All these contribute to developing a mass of individuals who find themselves living physically in new towns and neighborhoods- but with very weak ties to them. In a democracy when we are unable to feel invested in the people who live in our neighborhood, town or even country, it is no longer possible to feel any sense of duty or obligation to them. Without this our existence itself becomes transactional making it impossible to negotiate or compromise, leave alone, sacrifice for the collective good.

    • #38129
      Michael J. Oghia

      I really appreciate these two points Ashok. What really strikes me is the second, though, as it deeply reflects my life. Most of the people I know or interact with have been reduced down to a photo and strings of text, which, considering how far technology has advanced, is pretty amazing. I mean, my parents can call or message me at any time of the day, essentially for free, and I’ll respond in real time from across the world.

      At the same time, I hear your point about community being ultimately undermined by the forces of the late 20th and early 21st century. I suppose my response to that is to say: well, why don’t we reinvent or even replace democracy? Just because other forms of government didn’t work in the past doesn’t mean that liberal democracy (underpinned by capitalism) is the only path forward. Perhaps out of all the predicaments we’re currently in, a new system will form that may be better able to handle this many people.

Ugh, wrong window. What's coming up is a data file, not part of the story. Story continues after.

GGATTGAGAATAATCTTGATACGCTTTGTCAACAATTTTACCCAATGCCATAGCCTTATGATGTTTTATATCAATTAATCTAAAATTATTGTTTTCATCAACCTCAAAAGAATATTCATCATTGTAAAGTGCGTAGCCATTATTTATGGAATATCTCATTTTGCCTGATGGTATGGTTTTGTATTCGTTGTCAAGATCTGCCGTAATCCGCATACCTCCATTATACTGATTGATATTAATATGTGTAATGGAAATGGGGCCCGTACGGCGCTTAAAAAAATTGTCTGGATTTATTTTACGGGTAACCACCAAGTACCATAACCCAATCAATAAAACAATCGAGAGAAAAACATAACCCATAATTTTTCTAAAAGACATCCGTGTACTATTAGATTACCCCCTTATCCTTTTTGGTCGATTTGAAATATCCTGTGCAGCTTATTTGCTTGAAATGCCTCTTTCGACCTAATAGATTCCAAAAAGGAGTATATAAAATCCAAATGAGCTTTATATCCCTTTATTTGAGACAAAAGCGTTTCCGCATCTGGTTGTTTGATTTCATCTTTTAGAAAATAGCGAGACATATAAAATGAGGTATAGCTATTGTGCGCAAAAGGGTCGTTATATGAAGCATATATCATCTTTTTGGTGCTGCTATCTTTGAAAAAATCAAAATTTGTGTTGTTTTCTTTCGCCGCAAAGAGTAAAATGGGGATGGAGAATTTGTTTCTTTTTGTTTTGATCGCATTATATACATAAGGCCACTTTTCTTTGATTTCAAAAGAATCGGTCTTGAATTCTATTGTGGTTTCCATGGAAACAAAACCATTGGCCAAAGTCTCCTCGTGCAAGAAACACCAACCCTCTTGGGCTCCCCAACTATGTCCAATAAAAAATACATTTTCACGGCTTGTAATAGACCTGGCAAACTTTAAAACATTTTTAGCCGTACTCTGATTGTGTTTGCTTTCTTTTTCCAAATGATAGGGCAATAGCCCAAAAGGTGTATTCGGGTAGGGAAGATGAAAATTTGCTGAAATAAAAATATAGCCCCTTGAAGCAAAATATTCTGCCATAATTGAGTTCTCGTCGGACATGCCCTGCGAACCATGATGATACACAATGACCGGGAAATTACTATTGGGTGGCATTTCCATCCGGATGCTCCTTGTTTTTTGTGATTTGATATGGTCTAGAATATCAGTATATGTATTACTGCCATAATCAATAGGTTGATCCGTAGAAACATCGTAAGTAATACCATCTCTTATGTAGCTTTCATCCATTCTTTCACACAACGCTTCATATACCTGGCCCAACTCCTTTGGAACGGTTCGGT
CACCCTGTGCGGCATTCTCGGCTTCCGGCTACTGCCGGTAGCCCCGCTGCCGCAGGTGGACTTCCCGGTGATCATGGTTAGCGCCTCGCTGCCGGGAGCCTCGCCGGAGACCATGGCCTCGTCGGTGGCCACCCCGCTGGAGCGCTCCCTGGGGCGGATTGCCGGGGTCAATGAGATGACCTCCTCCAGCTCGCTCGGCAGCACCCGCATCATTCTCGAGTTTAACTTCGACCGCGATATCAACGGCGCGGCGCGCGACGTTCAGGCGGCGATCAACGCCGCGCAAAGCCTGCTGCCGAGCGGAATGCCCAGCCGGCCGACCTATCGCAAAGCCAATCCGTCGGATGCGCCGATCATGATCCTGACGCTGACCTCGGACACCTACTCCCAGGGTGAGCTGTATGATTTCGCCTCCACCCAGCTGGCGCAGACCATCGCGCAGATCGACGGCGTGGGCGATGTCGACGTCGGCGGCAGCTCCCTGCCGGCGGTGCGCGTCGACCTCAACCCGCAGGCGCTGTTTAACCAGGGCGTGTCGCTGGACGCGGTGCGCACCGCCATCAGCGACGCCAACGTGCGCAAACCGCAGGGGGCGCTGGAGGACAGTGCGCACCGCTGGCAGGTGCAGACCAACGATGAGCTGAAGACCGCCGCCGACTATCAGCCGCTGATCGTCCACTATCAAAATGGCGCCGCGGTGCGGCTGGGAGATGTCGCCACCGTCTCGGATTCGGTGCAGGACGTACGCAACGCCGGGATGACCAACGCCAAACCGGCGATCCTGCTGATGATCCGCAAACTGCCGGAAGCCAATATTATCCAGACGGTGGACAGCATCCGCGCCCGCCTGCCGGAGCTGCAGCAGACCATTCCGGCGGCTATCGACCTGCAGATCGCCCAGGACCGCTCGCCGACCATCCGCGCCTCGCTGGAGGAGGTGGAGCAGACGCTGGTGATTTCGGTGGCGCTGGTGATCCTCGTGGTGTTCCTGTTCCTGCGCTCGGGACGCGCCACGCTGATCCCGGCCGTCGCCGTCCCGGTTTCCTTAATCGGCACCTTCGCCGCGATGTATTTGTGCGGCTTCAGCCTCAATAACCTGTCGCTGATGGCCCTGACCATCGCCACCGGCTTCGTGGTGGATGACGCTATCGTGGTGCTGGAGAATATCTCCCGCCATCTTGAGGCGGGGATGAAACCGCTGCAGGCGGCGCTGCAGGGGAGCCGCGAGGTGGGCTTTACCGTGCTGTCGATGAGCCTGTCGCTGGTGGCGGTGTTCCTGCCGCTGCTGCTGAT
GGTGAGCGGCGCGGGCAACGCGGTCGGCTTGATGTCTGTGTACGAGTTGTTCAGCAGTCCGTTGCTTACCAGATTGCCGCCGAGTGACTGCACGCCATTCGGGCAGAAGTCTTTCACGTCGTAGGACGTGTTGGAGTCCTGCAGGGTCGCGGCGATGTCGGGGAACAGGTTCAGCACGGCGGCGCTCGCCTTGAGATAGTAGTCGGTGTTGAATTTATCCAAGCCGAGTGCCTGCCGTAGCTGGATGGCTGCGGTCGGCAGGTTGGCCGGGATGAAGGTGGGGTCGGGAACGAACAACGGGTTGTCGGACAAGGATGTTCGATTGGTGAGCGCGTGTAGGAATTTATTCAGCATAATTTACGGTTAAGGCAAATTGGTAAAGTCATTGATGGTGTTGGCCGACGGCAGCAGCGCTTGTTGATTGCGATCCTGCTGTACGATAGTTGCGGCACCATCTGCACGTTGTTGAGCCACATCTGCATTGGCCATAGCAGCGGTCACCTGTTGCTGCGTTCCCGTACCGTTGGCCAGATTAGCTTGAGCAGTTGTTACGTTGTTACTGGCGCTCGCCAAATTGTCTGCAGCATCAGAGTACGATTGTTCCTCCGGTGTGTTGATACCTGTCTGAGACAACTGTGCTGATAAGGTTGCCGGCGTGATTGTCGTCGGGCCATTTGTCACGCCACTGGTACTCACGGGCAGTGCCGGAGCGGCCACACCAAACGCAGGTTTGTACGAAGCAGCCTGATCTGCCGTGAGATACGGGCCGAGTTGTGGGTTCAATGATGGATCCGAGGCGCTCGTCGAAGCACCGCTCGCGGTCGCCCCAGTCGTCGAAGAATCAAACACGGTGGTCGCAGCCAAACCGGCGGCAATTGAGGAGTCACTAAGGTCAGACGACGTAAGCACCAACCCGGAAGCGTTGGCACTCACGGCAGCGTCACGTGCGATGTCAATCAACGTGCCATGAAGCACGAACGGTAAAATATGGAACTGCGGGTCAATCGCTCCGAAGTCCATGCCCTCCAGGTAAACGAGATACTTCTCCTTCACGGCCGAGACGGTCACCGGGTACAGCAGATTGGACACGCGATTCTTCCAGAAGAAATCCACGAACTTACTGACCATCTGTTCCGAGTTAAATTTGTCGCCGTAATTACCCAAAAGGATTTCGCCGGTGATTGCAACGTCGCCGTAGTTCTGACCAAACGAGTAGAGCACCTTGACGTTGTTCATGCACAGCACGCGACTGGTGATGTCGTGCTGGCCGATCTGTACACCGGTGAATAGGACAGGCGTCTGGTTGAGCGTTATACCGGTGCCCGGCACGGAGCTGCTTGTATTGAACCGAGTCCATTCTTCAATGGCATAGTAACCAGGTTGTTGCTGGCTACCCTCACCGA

I think that’s a big elephant in the room: democracy simply wasn’t envisioned to govern almost 8 billion people and counting. We’ve talked about this: if everyone has a voice, and all voices are equal, how do we really listen to anyone?

    • #38169
      Szanne McNutt

      This article appeared today on If you are unfamiliar with it, it’s a news site that I have been following for 15 years and tends to publish viewpoints the mainstream media does not even touch. This article is timely and relevant to our discussion of last week re; the overlap and/or conflict between democracy and capitalism.

      Peace to all,

    • #38322
      Matt Kaplan

      A few points stood out to me in Collins’ article on Houellerecq that seemed worth sharing:

      “The rationale for our decisions at important junctions in life can be traced to the rationale behind the society in which we live. When this rationale is mistaken, so are our lives.”

      “Political discussion seems more focused on labeling and demeaning other groups than finding solutions. But perhaps this is because the solution to the present quandary lies outside the realm of politics altogether.”

      “Individually reflecting on the broader consequences of one’s actions, doing one’s best to be humble about the advantages one possesses, and having a genuine compassion for the suffering and insecurities of others may sound banal, but these points are rarely discussed – possibly because they place a responsibility on all individuals, especially the most privileged of us.”

      “The technocratic solution of collecting survey data and labeling and analyzing individuals as part of a group…only serves to keep the discussion elevated above the individual, human concerns that are, at bottom, the source of discontent.”

      Michel Houellebecq: Populism’s Prophet